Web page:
WASHINGTON – The House will vote Thursday on historic legislation that would federally protect same-sex and interracial marriage rights. Passage of the bill would move it to President Joe Biden who is expected to sign it into law.
- What is it?: The Respect for Marriage Act, passed by the Senate last week, guarantees federal recognition of any marriage between two people if it was valid in the state where they were married. It also requires states to accept the legitimacy of a valid marriage performed elsewhere, but does not require any state to issue a marriage license contrary to its own law.
- Some Republicans support it: It passed the Senate 61 to 36 in November with a dozen Republicans in support. The House approved a similar bill earlier this year with nearly 50 Republicans in support.
- Biden expected to sign: If passed, the Respect for Marriage Act would head to Biden’s desk to be signed into law.
Nancy Pelosi: ‘Overjoyed’ that the vote on Respect for Marriage Act is one of final bills as speaker
Nancy Pelosi, who announced last month she’d step down from her role as House speaker, celebrated the Respect for Marriage Act in a Washington Post op-ed Wednesday.
“I am overjoyed that one of the final bills I will sign as speaker will be the Respect for Marriage Act: ensuring the federal government will never again stand in the way of marrying the person you love,” she wrote.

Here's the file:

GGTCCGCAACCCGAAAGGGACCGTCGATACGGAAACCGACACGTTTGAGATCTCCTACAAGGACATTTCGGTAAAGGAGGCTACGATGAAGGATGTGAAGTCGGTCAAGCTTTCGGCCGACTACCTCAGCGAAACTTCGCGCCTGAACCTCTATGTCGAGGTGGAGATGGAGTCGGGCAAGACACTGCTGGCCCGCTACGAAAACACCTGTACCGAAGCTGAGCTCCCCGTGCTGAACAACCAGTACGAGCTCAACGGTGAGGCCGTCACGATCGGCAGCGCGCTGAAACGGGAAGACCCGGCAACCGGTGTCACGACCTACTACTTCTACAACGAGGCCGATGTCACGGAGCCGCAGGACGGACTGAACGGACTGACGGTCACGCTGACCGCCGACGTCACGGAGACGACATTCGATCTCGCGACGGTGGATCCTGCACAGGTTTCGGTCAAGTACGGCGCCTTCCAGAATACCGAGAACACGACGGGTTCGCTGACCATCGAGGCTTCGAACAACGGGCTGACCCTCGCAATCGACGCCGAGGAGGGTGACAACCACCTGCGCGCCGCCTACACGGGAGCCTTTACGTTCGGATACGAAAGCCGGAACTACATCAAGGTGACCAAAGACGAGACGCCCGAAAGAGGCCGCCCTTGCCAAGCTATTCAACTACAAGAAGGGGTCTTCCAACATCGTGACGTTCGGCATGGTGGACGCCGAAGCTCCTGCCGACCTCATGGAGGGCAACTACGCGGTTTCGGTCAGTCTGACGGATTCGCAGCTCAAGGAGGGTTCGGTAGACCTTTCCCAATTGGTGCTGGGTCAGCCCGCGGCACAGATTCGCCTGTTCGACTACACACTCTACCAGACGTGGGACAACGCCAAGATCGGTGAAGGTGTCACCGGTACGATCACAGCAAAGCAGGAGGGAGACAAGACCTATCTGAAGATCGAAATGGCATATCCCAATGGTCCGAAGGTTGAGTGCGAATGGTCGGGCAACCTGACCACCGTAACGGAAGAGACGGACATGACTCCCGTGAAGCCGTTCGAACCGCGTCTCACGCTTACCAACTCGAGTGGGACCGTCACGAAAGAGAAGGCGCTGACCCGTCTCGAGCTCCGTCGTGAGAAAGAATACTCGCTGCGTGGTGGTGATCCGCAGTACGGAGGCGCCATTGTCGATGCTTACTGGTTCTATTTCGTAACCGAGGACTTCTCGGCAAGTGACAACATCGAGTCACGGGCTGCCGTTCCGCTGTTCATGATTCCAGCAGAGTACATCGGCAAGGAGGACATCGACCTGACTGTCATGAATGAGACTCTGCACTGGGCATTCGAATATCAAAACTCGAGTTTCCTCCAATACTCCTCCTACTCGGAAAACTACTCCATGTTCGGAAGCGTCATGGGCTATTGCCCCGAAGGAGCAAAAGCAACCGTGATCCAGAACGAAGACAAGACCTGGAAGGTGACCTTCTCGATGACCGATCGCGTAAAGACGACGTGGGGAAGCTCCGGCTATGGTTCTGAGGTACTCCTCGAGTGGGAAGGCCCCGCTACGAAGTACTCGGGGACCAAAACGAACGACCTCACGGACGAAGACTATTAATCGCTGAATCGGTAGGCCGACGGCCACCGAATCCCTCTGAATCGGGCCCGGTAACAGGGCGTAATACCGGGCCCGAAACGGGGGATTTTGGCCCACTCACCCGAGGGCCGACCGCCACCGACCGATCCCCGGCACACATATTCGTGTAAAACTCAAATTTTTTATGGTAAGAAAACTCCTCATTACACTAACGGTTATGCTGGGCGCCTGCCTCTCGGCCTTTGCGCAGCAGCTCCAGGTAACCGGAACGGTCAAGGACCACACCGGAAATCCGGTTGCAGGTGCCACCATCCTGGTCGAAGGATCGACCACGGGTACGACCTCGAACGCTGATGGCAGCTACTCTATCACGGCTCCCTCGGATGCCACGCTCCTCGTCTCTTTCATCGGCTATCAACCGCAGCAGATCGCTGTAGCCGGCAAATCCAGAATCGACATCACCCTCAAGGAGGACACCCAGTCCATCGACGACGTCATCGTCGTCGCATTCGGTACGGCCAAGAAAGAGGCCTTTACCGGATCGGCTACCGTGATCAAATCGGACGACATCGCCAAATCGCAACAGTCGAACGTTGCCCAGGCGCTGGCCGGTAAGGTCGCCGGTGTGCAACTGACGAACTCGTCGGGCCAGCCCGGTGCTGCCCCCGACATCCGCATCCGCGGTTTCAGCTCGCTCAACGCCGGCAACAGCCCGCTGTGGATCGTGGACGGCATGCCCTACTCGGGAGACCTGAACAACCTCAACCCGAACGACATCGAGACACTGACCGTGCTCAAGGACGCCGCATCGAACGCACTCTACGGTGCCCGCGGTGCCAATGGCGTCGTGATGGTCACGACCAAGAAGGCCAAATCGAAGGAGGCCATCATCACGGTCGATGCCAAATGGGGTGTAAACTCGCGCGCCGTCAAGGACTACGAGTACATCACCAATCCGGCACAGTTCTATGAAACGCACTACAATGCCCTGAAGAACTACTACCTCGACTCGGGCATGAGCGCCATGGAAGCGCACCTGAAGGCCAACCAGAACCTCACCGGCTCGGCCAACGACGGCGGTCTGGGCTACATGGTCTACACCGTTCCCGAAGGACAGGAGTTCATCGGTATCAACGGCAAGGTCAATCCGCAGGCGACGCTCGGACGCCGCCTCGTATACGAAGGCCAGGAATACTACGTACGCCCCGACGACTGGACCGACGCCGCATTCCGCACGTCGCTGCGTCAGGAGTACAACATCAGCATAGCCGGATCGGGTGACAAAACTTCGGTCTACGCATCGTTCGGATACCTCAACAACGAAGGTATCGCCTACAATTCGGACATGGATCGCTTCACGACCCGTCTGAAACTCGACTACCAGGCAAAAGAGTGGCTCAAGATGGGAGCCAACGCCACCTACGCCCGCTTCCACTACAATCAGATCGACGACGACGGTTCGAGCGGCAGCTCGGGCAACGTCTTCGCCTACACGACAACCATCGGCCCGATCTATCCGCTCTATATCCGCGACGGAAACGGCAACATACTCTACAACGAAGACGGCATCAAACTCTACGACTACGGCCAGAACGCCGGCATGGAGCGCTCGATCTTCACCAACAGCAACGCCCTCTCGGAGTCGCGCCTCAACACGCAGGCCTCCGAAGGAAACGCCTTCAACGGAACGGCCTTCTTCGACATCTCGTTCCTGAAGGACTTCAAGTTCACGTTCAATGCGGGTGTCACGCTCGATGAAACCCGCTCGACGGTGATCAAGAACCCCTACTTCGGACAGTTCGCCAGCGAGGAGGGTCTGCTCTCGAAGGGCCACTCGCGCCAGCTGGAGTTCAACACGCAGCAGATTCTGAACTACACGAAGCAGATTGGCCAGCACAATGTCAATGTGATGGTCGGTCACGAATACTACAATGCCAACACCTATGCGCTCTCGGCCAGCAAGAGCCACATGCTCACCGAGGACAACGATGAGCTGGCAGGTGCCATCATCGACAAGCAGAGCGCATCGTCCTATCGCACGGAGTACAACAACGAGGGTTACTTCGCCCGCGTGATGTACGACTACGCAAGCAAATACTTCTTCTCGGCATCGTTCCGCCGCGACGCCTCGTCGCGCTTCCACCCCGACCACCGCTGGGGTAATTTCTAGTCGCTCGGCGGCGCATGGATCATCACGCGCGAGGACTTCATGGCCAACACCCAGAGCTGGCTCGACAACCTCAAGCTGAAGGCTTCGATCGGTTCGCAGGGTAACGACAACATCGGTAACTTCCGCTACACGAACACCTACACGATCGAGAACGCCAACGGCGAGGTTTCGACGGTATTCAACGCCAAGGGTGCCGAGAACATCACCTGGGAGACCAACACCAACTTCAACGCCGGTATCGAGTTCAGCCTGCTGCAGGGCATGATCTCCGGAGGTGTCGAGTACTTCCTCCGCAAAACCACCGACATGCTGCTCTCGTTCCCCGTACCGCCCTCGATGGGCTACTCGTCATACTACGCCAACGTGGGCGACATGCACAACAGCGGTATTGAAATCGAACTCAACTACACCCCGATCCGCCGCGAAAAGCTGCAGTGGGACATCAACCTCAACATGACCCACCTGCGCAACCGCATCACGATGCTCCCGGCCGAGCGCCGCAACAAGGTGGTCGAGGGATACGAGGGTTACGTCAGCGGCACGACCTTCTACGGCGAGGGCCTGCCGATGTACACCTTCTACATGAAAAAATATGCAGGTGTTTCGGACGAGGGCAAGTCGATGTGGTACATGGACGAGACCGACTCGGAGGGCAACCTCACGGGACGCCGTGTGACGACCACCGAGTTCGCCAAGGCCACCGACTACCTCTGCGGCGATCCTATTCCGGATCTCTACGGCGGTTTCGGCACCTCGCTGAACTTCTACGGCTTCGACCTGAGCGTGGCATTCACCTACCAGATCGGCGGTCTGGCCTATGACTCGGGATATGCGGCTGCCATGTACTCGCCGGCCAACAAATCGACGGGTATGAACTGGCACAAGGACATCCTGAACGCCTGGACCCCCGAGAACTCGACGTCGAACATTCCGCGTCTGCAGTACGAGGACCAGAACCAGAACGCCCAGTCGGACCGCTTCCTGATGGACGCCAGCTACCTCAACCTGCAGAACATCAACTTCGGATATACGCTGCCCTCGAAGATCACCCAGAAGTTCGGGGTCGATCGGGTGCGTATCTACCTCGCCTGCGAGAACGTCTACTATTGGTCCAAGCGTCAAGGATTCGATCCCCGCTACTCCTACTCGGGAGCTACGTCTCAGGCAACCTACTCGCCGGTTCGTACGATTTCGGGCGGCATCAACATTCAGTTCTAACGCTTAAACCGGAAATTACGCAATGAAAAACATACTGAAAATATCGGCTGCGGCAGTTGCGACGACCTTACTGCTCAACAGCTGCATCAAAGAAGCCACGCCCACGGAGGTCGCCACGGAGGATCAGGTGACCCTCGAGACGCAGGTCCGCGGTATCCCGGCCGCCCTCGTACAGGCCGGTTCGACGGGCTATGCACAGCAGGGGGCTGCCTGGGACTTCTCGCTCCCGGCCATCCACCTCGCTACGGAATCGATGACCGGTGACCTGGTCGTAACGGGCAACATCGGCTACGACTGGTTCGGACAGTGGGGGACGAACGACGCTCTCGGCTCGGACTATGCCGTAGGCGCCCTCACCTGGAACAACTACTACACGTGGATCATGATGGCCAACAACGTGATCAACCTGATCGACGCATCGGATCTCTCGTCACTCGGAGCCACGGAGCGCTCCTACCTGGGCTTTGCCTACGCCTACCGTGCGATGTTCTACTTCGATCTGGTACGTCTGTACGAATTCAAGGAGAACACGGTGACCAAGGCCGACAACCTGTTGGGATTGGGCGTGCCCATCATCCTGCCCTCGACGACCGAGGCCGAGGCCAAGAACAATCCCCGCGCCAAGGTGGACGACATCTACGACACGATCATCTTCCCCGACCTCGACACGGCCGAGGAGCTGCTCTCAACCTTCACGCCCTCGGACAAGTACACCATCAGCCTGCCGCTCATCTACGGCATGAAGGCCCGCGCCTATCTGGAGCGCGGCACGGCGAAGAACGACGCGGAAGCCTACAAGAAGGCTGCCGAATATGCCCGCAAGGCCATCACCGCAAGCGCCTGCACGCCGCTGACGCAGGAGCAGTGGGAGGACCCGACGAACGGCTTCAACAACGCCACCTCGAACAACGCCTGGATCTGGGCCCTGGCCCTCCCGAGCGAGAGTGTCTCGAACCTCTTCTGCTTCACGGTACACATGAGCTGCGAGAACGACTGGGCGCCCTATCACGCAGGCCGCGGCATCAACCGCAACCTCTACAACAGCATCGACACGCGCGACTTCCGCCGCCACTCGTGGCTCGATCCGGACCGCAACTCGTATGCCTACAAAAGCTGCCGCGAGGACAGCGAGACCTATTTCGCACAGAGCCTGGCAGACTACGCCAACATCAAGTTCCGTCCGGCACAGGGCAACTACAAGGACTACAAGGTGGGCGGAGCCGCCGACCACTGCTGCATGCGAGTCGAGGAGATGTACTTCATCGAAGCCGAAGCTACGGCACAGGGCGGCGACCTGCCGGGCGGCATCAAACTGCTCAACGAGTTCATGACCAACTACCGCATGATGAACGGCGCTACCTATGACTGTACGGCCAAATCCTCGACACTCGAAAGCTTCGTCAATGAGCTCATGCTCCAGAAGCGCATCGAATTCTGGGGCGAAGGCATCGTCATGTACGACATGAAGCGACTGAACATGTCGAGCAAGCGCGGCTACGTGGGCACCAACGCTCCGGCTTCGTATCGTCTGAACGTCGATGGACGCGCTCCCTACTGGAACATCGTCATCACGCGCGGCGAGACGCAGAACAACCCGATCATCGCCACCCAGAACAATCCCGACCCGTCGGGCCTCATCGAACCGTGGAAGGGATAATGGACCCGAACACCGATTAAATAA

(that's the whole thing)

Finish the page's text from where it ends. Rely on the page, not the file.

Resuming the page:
Overturning of Roe v. Wade spurred action on same-sex marriage
Lawmakers drafted the bill following the Supreme Court’s decision to overturn Roe v. Wade in June. Associate Justice Clarence Thomas expressed interest in reconsidering same-sex and interracial marriage rights in a separate concurring opinion that no other justice joined.
Pelosi took aim at Thomas in her op-ed Wednesday, saying “While his legal reasoning is twisted and unsound, we must take Justice Thomas — and the extremist movement behind him — at their word.”
What does the Respect for Marriage Act do? The bill just passed the Senate. What to know.
How does the bill address religion?
Some Republican lawmakers argued the bill would infringe on the rights of churches and other faith-based organizations, which could be punished for refusing to participate in or recognize gay unions if the legislation passed.
But senators added an amendment to the bill that left room for religious or conscientious objections. Bipartisan sponsors of the bill said the religious freedom language inserted in the amendment would protect churches and other faith-based entities from such infringements.
If the bill is signed into law, individuals or groups would not be legally required to provide services for a wedding ceremony or celebration if it’s against their religious beliefs. It also would not recognize polygamous unions.
More:Senate advances same-sex marriage bill that also includes religious freedom protections
Sen. Tammy Baldwin: Passage would put ‘fears to rest’
Sen. Tammy Baldwin, D-Wis., the first openly gay person to serve in the Senate, said its passage would allay the concerns of same-sex and interracial couples worried their civil marriage rights and recognition could be stripped away.
“The Senate has the opportunity to put those fears to rest and give millions of people in same sex and interracial marriages the certainty, dignity and respect that they need and deserve,” she said before the vote.
Story Credit: usatoday.com